For instance, Lloyds told Which? that all branches have hearing loops, yet the data published through its ‘public application programming interfaces’ (APIs) states this figure as only two per cent.
Others, including Nationwide, NatWest Group and Santander, weren’t able to confirm full accessibility data at all. The Competition and Markets Authority told Which? that suggestions of banks not meeting their open banking obligations to provide data on ATMs’ accessibility would be taken “very seriously”.
While banks have a legal obligation under the Equality Act 2010 to make reasonable adjustments for disabled customers, and should also anticipate disabled customers’ needs, one in seven (14%) respondents in Which?’s survey rated their banks as “poor” at respecting their communication preferences.
Individual banks were also rated by their disabled customers in the Which? survey. First Direct came top of the ratings, with more than nine in ten (95%) of customers saying they’re fairly or very satisfied with their bank. Nationwide, in second place overall, was the top-rated provider with a branch network.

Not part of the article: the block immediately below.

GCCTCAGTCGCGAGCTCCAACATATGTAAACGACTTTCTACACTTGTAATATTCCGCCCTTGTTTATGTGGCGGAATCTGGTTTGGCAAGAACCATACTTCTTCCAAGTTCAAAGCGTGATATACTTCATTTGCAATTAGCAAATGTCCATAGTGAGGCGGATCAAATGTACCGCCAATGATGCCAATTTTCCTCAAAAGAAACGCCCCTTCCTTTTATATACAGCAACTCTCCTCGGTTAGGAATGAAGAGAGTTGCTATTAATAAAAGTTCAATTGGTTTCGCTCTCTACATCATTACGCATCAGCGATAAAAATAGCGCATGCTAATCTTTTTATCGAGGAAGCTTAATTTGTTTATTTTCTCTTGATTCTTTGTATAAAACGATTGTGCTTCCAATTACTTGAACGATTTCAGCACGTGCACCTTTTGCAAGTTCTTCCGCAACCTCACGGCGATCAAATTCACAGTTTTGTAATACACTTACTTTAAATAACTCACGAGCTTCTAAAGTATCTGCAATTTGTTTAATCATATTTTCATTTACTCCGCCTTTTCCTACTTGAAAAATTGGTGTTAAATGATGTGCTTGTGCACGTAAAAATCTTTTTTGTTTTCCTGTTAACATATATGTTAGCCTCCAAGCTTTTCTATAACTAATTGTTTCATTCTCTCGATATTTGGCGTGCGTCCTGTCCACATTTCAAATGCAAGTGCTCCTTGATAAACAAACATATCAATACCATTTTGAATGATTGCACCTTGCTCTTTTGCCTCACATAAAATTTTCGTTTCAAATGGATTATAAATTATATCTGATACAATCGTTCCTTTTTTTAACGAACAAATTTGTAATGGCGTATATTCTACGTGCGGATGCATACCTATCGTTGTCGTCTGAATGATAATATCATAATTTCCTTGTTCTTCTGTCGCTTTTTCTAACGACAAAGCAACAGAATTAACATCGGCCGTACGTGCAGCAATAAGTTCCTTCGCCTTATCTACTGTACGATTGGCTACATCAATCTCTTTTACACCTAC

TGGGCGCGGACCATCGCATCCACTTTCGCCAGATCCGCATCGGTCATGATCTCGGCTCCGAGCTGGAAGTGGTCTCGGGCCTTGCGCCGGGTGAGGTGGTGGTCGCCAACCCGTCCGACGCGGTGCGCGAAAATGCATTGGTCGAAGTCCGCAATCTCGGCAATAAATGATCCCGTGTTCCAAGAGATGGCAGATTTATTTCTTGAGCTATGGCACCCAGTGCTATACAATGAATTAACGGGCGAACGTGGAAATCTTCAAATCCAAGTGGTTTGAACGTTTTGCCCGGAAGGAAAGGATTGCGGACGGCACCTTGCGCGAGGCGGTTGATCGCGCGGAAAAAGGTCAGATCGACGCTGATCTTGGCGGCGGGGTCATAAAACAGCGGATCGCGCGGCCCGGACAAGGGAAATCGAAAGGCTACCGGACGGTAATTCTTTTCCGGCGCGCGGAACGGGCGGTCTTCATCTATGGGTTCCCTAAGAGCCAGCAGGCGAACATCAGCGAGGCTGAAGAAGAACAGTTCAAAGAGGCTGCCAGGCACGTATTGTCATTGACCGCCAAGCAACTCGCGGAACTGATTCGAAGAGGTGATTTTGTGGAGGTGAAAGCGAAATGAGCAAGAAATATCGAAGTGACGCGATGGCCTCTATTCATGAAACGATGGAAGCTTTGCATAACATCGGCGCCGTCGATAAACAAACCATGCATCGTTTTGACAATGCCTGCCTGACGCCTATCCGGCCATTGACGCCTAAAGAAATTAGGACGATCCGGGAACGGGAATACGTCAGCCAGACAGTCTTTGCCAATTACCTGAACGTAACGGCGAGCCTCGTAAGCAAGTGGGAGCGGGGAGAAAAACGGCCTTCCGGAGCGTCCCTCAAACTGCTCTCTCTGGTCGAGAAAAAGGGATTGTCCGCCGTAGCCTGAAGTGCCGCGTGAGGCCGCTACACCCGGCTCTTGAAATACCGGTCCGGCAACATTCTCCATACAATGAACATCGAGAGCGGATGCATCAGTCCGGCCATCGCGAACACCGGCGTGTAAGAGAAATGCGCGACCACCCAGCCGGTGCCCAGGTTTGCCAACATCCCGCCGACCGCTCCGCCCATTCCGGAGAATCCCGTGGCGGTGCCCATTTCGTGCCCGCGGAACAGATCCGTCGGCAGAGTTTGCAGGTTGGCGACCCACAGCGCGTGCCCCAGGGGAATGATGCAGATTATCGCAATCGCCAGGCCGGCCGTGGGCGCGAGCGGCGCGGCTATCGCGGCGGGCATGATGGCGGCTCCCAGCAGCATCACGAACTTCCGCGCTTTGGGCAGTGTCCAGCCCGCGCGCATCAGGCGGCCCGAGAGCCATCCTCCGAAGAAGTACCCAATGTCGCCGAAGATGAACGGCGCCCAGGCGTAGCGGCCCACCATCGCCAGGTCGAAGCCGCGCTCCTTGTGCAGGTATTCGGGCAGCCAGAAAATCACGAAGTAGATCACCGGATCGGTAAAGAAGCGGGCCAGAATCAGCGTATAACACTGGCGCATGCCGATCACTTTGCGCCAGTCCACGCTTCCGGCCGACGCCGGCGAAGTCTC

Despite being parent bank to First Direct, HSBC received the lowest level of satisfaction from customers (62%), followed by TSB (65%). TSB earned just two stars for both online and branch banking, with HSBC earning an average of three stars across the board.
As a result of its research, Which? is concerned that access to banking services is being severely curtailed by the rapid rate of bank branch and ATM closures, and this is hitting the most vulnerable in society hardest.
The Financial Conduct Authority issued guidance asking banks to reconsider branch closures during lockdown, but after being on pause closures have now returned at a rapid rate, and the rush to digital payments continues to go unchecked.
Which? believes the regulator’s current guidance is not effective in protecting consumers who rely on these services, as its purpose is not to change or interfere with a firm’s decision, or specify a particular alternative to be put in place, but is limited to ensuring firms assess the impact on customers, and how firms communicate closure decisions with customers.
The regulator has said that it will now be reviewing its guidance for banks on branch closures and how it can be strengthened to protect reasonable access to cash and banking services. Which? supports this move and believes the regulator must act quickly to deliver updated guidance.